IMPORTANT NEW NOTES FROM JUSTIN:
US Tour Day 154: My Birthday
I sit in the lobby of a 72 story hotel in downtown Atlanta drinking a Long Island Iced Tea. Bartenders clink glasses together at the bar. Travelers wheel baggage to and from the towering elevators—elevators so tall that my ears popped when I ascended to the top floor to sneak a peak of the city sprawling out below.
I sit alone at a black table—a table empty except for an ashtray and a menu of appetizers that cost more than my food budget for the entire day. And I try to hide the tears pouring down my face from the other people in the bar, except that I look around and see there aren't any other people in the bar to hide them from. I'm left alone with clinking and my drink and my ashtray and my menu. And my tears.
Happy birthday to me.
I turned 28 today. For as long as I can remember birthdays have brought with them a flood of emotions, a mixed up swirl of highs and lows. This February the 15th is no different in that way.
The highs are so high. With each year that passes I find myself full of wonder and amazement at the last 365 days. I wonder, "How could I be so fortunate?" My life is a constant shower of blessings and peak experiences. I remember that during my teenage years I would sit in the shadow of amazement at the fact that my life somehow got even better each year. I thought this for the first time when I turned sixteen and have used my birthday as a chance to revel in it every year since then.
And, this year has been a major milestone in my life. It's the year when I feel I truly embraced the person I want to be. Ejected by my old, comfortable life with a house and a girlfriend and a corporate job, I was put out into a dangerous, scary world to discover my path. I've found this path out here while roaming the Earth for the last five months. And, I've found it in here—in my heart and mind. The path is one of creation and sharing at all moments. The path is one of artful living and building experiences. The path is one of faith, faith that living passionately and beautifully in a way I'm proud of will provide sustaining rewards—rewards that continue far beyond the comfort and paychecks of my old life.
But, this day of my birth has also ushered in moments of sorrow and doubt—some are recurring themes; some are new visitors. There are the usual pinpricks of sadness that tend to visit on birthdays—observations that my life is rocketing towards its end, wondering if I could've done more, questioning as to whether or not this is all worth it. These have been with me for my entire conscious life and I know them well. I've spent enough time with them to know they're just insignificant passing fancies. Such doubts are tiny specks on the wide windshield of a joyous mind in a perfect life.
I didn't used to be so positive about my doubts, though. I used to judge myself for such negative thoughts, thinking about how I shouldn't have them—seeing their presence as a metaphor for my flawed nature. Now instead I seek to understand why I have them. With understanding comes compassion. When given the option, why not choose compassion to all living creatures—even our often overlooked selves on our birthdays?
I see such weaknesses and faithless thoughts as muscles that need to be developed or holes in my education and understanding. As I better understand the true abundant nature of life I will simply find there to be less and less of my energy available to afflictive or critical thoughts about myself.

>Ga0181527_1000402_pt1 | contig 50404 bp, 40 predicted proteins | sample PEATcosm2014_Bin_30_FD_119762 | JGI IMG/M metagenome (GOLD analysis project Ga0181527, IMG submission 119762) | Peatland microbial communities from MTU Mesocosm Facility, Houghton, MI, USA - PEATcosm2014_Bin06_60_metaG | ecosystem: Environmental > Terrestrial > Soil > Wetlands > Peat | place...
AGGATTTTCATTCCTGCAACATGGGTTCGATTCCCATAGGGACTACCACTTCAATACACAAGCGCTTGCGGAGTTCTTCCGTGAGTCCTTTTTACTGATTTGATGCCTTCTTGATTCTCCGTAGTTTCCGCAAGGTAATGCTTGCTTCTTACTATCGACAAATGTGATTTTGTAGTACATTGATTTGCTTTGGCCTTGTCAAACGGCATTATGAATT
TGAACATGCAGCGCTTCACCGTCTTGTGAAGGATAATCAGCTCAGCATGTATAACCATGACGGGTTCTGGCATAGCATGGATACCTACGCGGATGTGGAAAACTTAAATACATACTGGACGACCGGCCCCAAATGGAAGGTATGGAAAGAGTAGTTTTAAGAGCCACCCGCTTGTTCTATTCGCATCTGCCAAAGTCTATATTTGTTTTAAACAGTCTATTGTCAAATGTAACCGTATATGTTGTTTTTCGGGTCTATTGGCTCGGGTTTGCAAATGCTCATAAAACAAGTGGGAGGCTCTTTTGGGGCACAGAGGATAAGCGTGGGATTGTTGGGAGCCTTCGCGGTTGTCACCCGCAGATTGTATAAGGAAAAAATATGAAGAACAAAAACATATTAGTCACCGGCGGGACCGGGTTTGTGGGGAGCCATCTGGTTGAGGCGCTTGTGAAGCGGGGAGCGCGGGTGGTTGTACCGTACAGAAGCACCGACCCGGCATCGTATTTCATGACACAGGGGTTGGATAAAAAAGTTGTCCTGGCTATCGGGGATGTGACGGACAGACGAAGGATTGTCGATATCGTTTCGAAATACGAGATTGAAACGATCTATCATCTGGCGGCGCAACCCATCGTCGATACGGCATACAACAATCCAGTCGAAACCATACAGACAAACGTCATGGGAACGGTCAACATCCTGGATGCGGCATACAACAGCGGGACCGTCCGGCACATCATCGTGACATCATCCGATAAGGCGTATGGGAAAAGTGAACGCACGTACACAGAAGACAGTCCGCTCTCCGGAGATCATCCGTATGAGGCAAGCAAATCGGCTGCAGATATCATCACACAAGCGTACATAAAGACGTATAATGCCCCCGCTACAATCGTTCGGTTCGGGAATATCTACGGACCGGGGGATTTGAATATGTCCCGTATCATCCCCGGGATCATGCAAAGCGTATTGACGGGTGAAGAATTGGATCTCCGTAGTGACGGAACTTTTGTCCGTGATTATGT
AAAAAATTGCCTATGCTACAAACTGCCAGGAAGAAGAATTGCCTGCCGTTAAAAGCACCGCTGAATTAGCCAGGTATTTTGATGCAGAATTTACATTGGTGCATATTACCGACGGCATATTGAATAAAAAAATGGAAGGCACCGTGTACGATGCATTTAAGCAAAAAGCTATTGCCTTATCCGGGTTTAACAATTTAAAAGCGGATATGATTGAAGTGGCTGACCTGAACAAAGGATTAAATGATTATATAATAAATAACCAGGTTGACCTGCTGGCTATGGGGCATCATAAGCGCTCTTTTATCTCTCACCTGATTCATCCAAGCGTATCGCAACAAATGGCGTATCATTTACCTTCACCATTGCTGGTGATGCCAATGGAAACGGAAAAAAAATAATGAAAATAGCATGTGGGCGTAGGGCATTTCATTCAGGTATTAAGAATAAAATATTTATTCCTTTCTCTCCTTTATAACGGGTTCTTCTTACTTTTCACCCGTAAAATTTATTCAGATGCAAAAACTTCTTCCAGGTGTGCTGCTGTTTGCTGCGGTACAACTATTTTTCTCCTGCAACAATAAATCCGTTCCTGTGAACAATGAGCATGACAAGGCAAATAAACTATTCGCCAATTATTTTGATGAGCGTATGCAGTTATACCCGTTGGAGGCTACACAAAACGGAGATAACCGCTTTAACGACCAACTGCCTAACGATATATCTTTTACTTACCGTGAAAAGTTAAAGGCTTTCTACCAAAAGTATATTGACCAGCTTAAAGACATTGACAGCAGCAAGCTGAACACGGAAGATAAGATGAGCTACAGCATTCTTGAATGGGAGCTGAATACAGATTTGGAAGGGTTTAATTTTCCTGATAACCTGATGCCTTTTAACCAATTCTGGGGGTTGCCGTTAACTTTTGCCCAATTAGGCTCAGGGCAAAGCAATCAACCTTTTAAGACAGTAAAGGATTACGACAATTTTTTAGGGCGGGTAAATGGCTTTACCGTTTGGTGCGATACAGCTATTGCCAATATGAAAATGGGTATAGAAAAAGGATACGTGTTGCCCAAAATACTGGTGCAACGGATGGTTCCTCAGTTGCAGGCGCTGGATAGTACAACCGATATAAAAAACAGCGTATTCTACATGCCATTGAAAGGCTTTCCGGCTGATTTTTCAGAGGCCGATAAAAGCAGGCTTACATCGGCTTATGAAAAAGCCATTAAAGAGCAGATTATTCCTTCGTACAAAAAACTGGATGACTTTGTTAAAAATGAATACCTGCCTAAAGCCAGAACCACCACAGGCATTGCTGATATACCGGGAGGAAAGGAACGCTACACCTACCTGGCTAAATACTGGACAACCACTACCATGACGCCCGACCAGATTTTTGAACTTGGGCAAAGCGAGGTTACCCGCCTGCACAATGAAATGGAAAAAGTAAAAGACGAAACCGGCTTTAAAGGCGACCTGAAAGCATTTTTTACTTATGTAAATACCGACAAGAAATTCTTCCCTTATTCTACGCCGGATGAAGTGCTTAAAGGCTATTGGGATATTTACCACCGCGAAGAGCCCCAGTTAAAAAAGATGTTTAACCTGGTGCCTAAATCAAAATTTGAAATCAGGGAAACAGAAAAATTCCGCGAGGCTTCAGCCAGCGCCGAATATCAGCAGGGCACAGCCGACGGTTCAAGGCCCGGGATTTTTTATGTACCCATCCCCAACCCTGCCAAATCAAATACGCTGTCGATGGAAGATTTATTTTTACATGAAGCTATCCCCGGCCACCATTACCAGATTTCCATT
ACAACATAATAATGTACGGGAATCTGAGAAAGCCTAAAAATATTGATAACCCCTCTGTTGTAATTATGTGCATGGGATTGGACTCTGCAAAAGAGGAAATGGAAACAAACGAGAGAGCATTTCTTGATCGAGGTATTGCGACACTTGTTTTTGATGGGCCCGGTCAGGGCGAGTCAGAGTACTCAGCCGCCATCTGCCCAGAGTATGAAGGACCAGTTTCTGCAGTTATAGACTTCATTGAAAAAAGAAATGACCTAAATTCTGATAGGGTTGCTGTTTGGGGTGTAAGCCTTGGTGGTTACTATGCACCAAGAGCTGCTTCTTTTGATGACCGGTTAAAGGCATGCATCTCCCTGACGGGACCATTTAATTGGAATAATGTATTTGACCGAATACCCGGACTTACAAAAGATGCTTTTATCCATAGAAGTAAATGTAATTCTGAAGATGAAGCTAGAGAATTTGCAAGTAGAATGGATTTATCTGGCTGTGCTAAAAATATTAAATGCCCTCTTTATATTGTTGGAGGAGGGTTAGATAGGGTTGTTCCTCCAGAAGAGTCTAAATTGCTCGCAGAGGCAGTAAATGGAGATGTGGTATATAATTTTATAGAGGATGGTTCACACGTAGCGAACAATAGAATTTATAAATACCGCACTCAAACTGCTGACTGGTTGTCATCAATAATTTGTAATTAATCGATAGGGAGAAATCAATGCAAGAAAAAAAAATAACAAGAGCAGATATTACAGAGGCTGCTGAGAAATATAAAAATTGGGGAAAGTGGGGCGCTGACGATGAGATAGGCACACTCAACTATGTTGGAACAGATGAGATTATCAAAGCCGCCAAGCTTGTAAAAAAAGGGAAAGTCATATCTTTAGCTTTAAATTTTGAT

Today has brought with it some new sadness, though. Every holiday without Andie feels like a cookie without chocolate chips or a summertime without swimming. Don't get me wrong, life was beautiful without Andie. My life before her was perfect. And, my life since her egress has been better than I could have imagined—although I've often joked to friends that this was because I just don't have a very good imagination. But, I feel her absence start to propagate like a wave in the days before my holiest holidays, starting out small and then swelling up and over me on those days I reserve for my loved ones—Thanksgiving or Christmas or Valentine's Day or my birthday.
Dave Marr has asked me why I was sad. I miss Andie. Why else would I possibly be sad with a life as rich and exciting as I have been blessed with? My skies were so blue with her there, my nights so warm, my kisses so much more alive. I miss her, I miss her.
As effortlessly and graciously as a bird glides through the sky, he breathed out to me a gift of his insight. You're sad because you want something you don't have, Justin.
Dave's simple sentence is the logical completion of the idea that it is only when we abandon expectations that we can experience unconditional happiness. And the precondition of this state without expectations is the deep understanding that the only way to get what we want is to actively pursue a conscious, deliberate love and want for that which we actually have. Similarly, we must relinquish emotional connections to and expectations for that which we do not have.
I love my life. I love the world I live in. I love the people I am fortunate enough to be blessed with. I love my last year. And, I am committed to loving the next year even more deeply and passionately—with the reckless abandon of the happiest fool. And with each breath of love I will embrace that which I have. To live this way leaves less and less time to pine after the far–away moments of the past. This is what I want for my birthday this year. This is what I want for every day every year. And, I want to share it with everyone in this world like pieces of cake at a big party.
Happy birthday, everyone.
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